Stair rail

I made a miss step and made rolled down the stairs. Physically nothing happens to me except a couple of mild bruises.
The stairs makes a right angle turn with the lower section open to the foyer. I took out two spindles at the bottom on the lower stairs.
In the fall I also pulled the rail on the outside of the landing (The stairs not mine) away from the wall. So now I have to fix it.
I believe the correct installation is to attach this upper rail to the wall with a 2X4 at the are of attachment, or at least a cross 2x4 between the studs.
This is a 5 year old home and instead of this up rail properly attached it is attached to the dry wall, with toggle bolts. Where the oak rail meets the wall There is about a 6" diameter oak pad.dd
My question: Rather that take out the dry wall and place the cross 2X4 and then properly attach the rail to it, would I get similar results by gluing the pad to the wall. (The original attachment screws are still in place just pulled from the wall.) I was think on using some thing Like Gorilla Glue.
Is this a good idea, or can some one suggest a solution with out tearing into the wall
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Don't glue. Take off the hand rail and attach a 3/4" thick, approx 4" wide board running the entire length of the handrail, on top of the drywall and attached to the studs. Then attach the handrail to the new board. Decorate and finish the board to match the stairs to make it look like it is part of the design.
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On 11/10/2013 10:53 AM, Swingman wrote:

Right! Drywall is just paper glued to chalk. Not much tensile strength. A strong mechanical connection to the studs is what you need. Follow the previous suggestion.
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On 11/10/2013 1:41 PM, Keith Nuttle wrote:

Clearly a cross piece is the way to go. No the wall will not offer enough strength.
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Can you attach the hand rail brackets to the studs? I like the idea of the long running board that the railing can attach to also. It just adds more material to the wall. john
"Keith Nuttle" wrote in message
I made a miss step and made rolled down the stairs. Physically nothing happens to me except a couple of mild bruises.
The stairs makes a right angle turn with the lower section open to the foyer. I took out two spindles at the bottom on the lower stairs.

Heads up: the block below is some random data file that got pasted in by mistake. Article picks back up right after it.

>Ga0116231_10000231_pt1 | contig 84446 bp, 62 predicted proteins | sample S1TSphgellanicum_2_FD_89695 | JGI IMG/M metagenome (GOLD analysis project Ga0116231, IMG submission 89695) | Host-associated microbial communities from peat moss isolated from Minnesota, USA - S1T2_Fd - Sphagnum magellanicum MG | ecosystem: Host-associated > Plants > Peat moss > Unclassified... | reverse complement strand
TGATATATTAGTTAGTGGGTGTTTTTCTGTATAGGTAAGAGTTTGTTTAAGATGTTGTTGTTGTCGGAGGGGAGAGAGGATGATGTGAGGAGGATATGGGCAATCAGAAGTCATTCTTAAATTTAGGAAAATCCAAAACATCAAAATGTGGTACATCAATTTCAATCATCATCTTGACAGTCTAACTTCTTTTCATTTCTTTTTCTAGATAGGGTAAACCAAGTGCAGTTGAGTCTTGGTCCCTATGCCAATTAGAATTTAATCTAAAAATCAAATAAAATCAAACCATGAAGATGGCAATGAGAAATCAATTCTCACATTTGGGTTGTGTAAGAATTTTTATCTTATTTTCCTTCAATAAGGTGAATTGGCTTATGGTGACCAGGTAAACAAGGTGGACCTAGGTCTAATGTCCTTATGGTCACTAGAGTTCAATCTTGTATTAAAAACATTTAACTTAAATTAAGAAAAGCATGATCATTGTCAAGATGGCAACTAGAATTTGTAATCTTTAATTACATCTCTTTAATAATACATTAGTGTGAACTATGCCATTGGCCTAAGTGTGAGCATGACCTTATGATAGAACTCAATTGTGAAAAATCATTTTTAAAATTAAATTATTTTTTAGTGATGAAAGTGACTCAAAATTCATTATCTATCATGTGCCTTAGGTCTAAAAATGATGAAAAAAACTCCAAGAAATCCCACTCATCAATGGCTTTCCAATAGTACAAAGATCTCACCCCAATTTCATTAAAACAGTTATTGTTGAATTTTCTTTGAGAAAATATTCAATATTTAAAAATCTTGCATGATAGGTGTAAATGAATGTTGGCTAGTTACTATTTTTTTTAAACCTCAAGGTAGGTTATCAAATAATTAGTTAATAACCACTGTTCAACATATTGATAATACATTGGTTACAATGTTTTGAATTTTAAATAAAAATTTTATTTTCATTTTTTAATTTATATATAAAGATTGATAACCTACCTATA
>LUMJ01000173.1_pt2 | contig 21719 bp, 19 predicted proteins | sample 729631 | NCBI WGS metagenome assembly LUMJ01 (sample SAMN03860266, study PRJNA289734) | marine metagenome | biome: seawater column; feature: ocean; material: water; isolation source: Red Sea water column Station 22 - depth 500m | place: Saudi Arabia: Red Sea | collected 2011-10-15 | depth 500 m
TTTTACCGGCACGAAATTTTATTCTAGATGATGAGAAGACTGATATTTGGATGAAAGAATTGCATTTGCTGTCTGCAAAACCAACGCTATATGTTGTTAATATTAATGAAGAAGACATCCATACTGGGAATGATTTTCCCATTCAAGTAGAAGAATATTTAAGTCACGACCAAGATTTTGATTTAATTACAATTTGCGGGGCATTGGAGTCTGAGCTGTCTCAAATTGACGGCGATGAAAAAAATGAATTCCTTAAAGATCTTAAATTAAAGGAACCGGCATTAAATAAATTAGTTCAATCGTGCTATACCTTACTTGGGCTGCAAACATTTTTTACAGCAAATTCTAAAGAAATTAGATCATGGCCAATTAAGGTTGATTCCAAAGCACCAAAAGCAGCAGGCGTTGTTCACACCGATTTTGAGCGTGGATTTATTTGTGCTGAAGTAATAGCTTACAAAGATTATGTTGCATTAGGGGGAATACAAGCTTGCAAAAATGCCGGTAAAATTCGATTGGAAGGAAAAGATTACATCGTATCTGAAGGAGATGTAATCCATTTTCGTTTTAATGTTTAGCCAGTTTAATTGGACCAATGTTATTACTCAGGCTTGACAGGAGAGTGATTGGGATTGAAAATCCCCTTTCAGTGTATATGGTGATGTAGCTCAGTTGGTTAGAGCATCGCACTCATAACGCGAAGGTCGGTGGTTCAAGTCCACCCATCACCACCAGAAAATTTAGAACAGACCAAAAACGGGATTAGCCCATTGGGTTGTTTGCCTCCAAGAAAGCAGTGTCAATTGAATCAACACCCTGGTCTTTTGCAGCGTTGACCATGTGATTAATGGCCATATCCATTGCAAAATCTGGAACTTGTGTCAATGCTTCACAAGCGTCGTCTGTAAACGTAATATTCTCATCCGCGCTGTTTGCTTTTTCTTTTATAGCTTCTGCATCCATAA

In the fall I also pulled the rail on the outside of the landing (The stairs not mine) away from the wall. So now I have to fix it.
I believe the correct installation is to attach this upper rail to the wall with a 2X4 at the are of attachment, or at least a cross 2x4 between the studs.
This is a 5 year old home and instead of this up rail properly attached it is attached to the dry wall, with toggle bolts. Where the oak rail meets the wall There is about a 6" diameter oak pad.dd
My question: Rather that take out the dry wall and place the cross 2X4 and then properly attach the rail to it, would I get similar results by gluing the pad to the wall. (The original attachment screws are still in place just pulled from the wall.) I was think on using some thing Like Gorilla Glue.
Is this a good idea, or can some one suggest a solution with out tearing into the wall
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On 11/10/2013 8:01 PM, jloomis wrote:

OP This would be a simple problem it the builder had put is a stud where the stair rail hit he wall. Unfortunately he did not so now I have to resolve the problem. YES the correct way to go would be to cut out the wall install a 2x4 to connect the rail to.
This is not a season you want the house torn up.
Also unless I can get a exact match, it would mean repainting the stair well, the foyer, and the upper hall. I only have two weeks before Thanksgiving and we are having company.
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On Mon, 11 Nov 2013 08:10:46 -0500, Keith Nuttle

Then you're right, it's not the time to tear anything up. Make your plans now how you're going to attack this problem and then go at it when the time is right.
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Learn to love contrast.
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